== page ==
Maisie Wilson

Culture Editor


This year Glasgow Film Festival opens up with Jonah Hill’s directorial debut Mid90s

This year Glasgow Film Festival opens up with Jonah Hill’s directorial debut Mid90s. Shot in 4:3 on 16mm film, Hill attempts to create a 1990’s retro aesthetic. The result: a film exuding nostalgia, however meandering the storyline. He has even stated that he hopes to never shoot on digital film in order to avoid his work from looking like an "Instagram filter".

Home-video footage is such a prominent feature of skateboarding culture that Hill could scarcely avoid incorporating this style element into his directorial debut. Having auditioned actors, Hill scrapped this and decided instead to head to the skatepark and find actual skaters to complete the originality of his film. All this is an attempt to create a completely honest piece. With Hill having grown up in the skate scene of 1990s West Los Angeles, it’s evident that it has come from an authentic place and truly means something to him.

The soundtrack is the epitome of a 1990s skate film. From a Tribe Called Quest, to Wu-Tang Clan to ESG, Hill wanted to show how hip-hop was the emotional backbone to his adolescent years by creating a soundtrack that was a taste of his generation. The result is a perfect amalgamation of skating subculture between then and now. The very noticeable use of sound effect throughout the movie combine with the heavy soundtrack to create a heady, auditory  cinematic experience.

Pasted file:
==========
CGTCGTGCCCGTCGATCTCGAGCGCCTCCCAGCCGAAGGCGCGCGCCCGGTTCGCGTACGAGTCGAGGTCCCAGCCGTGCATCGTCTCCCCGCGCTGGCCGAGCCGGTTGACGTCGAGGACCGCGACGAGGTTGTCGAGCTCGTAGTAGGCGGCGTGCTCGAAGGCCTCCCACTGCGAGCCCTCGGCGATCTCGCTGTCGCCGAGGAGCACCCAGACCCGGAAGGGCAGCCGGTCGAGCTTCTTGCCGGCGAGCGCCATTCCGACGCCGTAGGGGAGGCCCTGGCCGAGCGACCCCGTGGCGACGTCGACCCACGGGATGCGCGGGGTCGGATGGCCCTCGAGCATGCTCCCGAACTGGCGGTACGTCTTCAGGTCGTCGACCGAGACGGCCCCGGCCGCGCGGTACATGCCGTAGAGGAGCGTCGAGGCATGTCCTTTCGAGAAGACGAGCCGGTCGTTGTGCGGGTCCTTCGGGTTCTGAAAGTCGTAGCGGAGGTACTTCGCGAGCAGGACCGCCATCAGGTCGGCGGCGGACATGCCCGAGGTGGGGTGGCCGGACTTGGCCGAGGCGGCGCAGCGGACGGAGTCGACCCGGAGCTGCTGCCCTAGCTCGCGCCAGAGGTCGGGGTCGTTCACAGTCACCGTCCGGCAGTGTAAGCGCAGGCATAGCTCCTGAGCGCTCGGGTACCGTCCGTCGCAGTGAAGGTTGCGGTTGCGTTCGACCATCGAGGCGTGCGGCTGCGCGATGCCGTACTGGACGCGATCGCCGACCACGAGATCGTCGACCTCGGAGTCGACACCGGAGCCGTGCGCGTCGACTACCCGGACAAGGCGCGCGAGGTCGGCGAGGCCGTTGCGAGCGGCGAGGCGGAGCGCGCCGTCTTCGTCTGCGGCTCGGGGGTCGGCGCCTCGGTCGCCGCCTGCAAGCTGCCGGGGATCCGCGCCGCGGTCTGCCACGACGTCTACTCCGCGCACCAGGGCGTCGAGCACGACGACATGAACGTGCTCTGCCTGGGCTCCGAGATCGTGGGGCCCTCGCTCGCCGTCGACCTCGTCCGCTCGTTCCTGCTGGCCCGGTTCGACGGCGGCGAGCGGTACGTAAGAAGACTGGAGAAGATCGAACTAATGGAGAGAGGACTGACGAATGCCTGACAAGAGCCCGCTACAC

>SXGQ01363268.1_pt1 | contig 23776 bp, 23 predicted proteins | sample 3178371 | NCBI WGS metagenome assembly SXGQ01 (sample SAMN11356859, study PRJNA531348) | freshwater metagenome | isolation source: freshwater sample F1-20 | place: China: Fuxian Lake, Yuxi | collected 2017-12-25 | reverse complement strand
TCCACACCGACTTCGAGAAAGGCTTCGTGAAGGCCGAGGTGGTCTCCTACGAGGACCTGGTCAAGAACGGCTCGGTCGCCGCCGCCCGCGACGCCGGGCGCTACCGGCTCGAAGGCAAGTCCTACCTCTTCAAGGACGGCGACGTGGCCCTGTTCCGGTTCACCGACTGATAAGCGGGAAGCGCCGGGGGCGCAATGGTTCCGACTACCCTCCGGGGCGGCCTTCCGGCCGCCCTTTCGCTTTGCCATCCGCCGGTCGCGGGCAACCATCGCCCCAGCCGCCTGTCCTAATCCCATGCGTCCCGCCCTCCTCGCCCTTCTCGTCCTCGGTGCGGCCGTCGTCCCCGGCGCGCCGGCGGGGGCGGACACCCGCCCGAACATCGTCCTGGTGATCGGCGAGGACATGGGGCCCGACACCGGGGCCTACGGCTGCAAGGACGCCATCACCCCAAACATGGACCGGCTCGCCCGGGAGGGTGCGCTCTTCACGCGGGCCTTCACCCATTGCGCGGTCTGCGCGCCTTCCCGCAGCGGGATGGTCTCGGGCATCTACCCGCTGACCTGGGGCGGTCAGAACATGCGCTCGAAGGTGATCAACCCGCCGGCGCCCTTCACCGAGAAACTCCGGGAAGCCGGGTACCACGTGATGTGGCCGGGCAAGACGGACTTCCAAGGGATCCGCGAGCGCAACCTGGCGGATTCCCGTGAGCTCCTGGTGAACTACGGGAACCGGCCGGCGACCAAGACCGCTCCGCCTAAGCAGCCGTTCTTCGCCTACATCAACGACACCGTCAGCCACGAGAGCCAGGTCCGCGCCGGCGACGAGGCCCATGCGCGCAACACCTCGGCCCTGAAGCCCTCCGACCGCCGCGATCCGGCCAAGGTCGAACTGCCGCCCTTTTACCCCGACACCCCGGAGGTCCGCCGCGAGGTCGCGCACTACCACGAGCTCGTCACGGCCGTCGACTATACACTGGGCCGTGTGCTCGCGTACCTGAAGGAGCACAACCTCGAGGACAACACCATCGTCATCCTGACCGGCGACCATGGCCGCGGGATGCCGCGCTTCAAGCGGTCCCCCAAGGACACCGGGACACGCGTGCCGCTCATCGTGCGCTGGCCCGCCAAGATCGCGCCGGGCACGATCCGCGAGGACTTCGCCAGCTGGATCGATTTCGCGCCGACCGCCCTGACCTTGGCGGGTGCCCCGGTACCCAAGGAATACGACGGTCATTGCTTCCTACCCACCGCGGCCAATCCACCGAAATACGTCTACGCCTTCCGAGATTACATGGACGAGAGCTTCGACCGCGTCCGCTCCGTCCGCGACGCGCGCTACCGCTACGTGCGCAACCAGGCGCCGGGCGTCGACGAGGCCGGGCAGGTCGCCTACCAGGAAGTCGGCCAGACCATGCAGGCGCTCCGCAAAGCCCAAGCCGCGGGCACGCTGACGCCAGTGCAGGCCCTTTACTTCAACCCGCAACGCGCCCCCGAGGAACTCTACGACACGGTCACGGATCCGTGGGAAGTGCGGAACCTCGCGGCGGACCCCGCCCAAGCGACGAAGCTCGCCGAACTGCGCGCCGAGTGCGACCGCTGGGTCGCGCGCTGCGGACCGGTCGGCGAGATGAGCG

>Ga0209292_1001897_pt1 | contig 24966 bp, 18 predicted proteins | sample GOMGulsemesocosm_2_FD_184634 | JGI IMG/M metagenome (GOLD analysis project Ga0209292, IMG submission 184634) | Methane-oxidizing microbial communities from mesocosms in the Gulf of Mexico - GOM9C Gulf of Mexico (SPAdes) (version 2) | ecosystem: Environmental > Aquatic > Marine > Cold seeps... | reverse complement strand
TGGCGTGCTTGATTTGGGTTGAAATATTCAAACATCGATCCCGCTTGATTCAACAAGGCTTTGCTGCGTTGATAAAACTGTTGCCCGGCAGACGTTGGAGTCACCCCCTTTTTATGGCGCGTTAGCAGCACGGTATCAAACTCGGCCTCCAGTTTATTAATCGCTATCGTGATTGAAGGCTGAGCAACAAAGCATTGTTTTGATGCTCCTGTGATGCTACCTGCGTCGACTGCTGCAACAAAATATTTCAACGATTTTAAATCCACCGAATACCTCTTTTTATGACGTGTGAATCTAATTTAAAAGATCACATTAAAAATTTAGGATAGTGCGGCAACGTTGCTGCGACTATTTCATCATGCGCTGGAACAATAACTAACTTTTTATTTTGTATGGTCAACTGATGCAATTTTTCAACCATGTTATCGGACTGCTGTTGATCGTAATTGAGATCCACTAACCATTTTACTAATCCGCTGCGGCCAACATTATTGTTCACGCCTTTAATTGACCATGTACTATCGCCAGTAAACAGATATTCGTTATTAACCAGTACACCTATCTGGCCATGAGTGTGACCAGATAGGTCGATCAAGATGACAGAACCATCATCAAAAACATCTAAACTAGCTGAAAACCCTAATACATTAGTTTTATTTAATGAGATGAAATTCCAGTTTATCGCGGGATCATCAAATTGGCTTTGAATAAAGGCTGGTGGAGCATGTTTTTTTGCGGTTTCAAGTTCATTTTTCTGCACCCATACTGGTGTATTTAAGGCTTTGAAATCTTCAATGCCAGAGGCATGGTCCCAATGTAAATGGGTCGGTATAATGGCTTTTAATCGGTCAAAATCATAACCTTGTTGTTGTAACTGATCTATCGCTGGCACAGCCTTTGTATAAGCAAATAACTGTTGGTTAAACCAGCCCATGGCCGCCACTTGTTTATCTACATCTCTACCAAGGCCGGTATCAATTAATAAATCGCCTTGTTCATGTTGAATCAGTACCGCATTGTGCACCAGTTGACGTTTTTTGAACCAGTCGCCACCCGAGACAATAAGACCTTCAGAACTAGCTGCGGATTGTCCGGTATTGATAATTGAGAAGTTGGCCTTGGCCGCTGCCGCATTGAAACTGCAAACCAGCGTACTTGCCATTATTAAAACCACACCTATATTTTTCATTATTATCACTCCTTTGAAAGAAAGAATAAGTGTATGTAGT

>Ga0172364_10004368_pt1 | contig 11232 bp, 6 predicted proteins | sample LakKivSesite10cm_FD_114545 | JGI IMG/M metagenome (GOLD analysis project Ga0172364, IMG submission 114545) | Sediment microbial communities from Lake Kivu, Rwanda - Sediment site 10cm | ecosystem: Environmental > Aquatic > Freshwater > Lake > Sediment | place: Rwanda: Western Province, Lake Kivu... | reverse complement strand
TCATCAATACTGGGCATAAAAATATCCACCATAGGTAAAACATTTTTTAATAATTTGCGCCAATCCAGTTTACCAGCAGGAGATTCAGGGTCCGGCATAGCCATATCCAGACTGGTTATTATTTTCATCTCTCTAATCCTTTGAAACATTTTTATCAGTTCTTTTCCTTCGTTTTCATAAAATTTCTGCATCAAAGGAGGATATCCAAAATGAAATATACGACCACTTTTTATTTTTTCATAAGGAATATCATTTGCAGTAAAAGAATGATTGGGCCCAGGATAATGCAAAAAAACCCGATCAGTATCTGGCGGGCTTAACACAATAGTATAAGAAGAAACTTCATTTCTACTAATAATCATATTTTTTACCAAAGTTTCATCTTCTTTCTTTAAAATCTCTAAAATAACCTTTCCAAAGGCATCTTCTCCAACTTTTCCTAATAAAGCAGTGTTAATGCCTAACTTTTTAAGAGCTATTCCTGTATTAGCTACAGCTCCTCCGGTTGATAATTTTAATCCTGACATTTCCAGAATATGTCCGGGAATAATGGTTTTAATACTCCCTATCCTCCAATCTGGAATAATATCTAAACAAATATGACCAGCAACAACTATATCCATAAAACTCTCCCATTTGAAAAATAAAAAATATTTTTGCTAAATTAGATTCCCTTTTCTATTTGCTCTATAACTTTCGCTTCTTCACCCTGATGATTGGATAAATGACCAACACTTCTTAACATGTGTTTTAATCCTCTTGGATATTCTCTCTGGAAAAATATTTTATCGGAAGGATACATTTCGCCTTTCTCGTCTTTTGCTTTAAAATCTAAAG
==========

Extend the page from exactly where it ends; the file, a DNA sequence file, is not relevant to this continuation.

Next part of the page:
Despite having no formal acting training, Sunny Suljic, Na-kel Smith, Olan Prenatt, Gio Galicia and Ryder McLaughlin provide standout performances. This bunch of misfit characters, all with various ailments in their backstories, provide a dysfunctional yet comforting alternative to Stevie’s (Suljic’s) homelife.

Although the acting is incredibly impressive – not to mention the obvious and real chemistry between the group – it is unclear what Hill is attempting to actually achieve with this film. Without a doubt it is brutally honest, but it is also its rawness that is perhaps its downfall. Films undoubtedly do not have to be comfortable to watch, however Mid90s is excessive in its use of problematic language and makes for a particularly tough watch at times.

Instead of using difficult language and adolescent drug-taking to make a point, it instead simply desensitizes the audience by the end of the movie. Fuckshit (Prenatt) delivers the brunt of it, and by the closing credits I just didn’t really care for him. It’s all just a bit excessive. Nevertheless, Ray (Smith) provides a voice of reason throughout and also provides the standout performance of the whole film. Ray and Fuckshit both start with the same fire and passion for skateboarding, however Fuckshit loses this fire and ends up only caring about getting loaded and partying. His actions still affect the others in the group and even potentially hinder Ray’s dreams of going pro. All this seems to be for nothing and sits perhaps uncomfortably close to the real-life events of Dogtown and Z-boys’ skater Jay Adams.

It isn’t the groups inability to act – like I say, they all provide stunning performances – but instead Hill’s screenplay. Hill took four years to write it, but the result seems to be a piece that balances apprehensively between a 1990s skate documentary and a story that perhaps parallels his own experiences.

Nevertheless, the film is still worth watching. It is evident what Hill is attempting to create and it’s also his first attempt. Directorially, he has managed to make an aesthetically coherent film that captures the iconic culture of skateboarding. The young and inexperienced actors Hill casts are incredible and I doubt it is the last we will see of them. What lets Mid90s down is the ambling and overly difficult writing of the screenplay. I haven’t seen a film in a long time that has left me so conflicted when the end credits roll.

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